Unlike Google, Taplytics is a service agreement-based company. Revenue is built on ongoing customer relationships.
The benefit of this business model is twofold:
- Taplytics monetizes through paid plans as opposed to paid advertising and selling customer data. Our company has no vested interest in monetizing customer data. Everything you capture through our service is there for the benefit of your team and your business.
- Taplytics negotiates agreements to match customer needs instead of resorting to a blanket contractual agreement like Google. The latter makes it easy to run into issues due to a lack of oversight and makes you liable for any privacy issues.
Taplytics protects your customer data by providing both single-tenant and private cloud hosting. This makes maintaining control over customer data easier with Taplytics as well, especially for enterprise companies in highly regulated markets. Instead of relying on the Google Cloud, every piece of customer data you have will be stored only on your system.
And as a Canadian company, Taplytics comes under the jurisdiction of Canadian law, which makes for greater compliance assurance. In fact, Canada is one of the few countries recognized by EU regulators as providing an adequate level of protection for personal information. We follow all compliance required by PIPEDA (the Canadian privacy law) regarding the use of personal information by Taplytics. Specifically, we follow The Accountability Principle, established at Clause 4.1. of Schedule 1 of PIPEDA.
Principle 4.1.3 states that an organization is responsible for personal information in its possession or custody, including information that has been transferred to a third-party for processing. Organizations must use contractual or other means to provide a comparable level of protection while the information is being processed by a third-party. – via PIPEDA.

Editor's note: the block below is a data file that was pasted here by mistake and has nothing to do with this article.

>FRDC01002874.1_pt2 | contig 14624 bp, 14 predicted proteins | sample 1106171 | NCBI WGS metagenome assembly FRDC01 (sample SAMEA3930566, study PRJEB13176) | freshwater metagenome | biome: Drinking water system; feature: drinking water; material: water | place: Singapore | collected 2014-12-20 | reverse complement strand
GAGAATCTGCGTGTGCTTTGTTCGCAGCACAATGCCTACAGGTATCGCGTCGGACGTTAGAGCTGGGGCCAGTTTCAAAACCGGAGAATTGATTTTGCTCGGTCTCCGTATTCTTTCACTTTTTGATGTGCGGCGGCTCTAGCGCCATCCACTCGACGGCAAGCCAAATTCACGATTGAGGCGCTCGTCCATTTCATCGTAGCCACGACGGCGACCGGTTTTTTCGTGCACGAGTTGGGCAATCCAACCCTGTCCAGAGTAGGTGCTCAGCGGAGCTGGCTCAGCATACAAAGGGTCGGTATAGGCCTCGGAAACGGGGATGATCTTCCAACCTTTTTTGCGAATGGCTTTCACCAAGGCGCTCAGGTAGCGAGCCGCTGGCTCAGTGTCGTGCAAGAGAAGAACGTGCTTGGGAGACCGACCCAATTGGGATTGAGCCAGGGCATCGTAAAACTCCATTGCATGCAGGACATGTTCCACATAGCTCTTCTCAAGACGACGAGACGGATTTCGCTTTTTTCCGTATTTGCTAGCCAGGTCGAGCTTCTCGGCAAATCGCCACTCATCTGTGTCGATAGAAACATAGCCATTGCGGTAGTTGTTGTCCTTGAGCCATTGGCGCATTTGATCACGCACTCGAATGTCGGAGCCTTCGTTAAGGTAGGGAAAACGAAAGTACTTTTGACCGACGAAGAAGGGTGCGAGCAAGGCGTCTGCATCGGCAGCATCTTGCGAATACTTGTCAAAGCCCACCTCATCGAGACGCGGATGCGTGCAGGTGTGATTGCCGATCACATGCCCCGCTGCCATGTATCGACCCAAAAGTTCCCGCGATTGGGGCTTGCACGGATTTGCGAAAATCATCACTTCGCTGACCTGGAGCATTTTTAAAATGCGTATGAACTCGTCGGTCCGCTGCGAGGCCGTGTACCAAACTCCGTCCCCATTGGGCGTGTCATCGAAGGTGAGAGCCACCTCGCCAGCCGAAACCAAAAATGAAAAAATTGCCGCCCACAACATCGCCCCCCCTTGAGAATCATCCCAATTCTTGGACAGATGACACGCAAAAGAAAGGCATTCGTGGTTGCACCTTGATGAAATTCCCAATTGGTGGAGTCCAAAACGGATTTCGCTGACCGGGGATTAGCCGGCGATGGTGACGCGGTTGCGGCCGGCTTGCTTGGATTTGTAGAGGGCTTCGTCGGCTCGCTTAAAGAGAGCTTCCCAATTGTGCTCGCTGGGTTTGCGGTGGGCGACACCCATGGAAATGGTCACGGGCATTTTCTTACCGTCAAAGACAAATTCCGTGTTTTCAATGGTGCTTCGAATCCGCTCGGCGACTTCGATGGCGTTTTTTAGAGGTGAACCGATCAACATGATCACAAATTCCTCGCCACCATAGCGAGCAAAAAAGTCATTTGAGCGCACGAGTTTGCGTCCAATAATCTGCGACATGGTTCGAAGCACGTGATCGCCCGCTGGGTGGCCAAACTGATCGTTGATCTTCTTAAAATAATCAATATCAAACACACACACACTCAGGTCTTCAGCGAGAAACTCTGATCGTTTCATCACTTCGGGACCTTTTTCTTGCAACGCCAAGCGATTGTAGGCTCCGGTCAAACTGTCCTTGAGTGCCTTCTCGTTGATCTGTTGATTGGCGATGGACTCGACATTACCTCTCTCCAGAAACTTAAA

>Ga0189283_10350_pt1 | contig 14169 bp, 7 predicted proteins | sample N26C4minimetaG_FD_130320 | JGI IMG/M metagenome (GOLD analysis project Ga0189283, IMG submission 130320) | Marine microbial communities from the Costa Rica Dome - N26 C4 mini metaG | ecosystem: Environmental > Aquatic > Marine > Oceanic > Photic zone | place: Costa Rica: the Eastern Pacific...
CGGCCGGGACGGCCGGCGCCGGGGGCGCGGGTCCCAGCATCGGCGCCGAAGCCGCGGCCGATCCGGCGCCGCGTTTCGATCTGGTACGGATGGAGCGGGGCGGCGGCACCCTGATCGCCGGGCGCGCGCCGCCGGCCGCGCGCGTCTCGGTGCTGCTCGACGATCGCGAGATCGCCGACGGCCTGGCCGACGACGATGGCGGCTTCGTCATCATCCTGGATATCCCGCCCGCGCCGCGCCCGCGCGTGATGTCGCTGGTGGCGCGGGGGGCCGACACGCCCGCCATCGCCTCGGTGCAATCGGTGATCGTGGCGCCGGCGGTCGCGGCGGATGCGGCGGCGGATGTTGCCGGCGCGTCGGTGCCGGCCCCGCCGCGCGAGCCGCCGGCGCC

This means when you use a third-party service provider, you are responsible for a “comparable level of protection” of customer data. And while it may be the third party is who processes the personal information, the simple fact that you transfer it to them could cause liability issues down the line.
Sometimes it feels like Google is inescapable. Their search engine processes billions of searches every day, their ad network stretches across millions of websites, and their analytics tool is used by almost every online business. With Google having so much access to personal information, you need to be careful how you implement the company’s products for your customers.
And yet, using Google to track website traffic and customer engagement is table stakes for modern SaaS and technology companies. But is it the right choice? Google doesn’t charge for their analytics or search platform, so they rely on cloud computing and ad revenue to sustain their business. That means they have an incentive to monetize all the data they collect on you and your customers.
As customers become more privacy-conscious and start acting on their ability to control personal information, companies need to make smarter decisions about how they manage that information. Failing to maintain proper data privacy and security measures puts your company at risk of high-profile breaches that damage customers’ trust in your brand and open your company up to potential legal liability.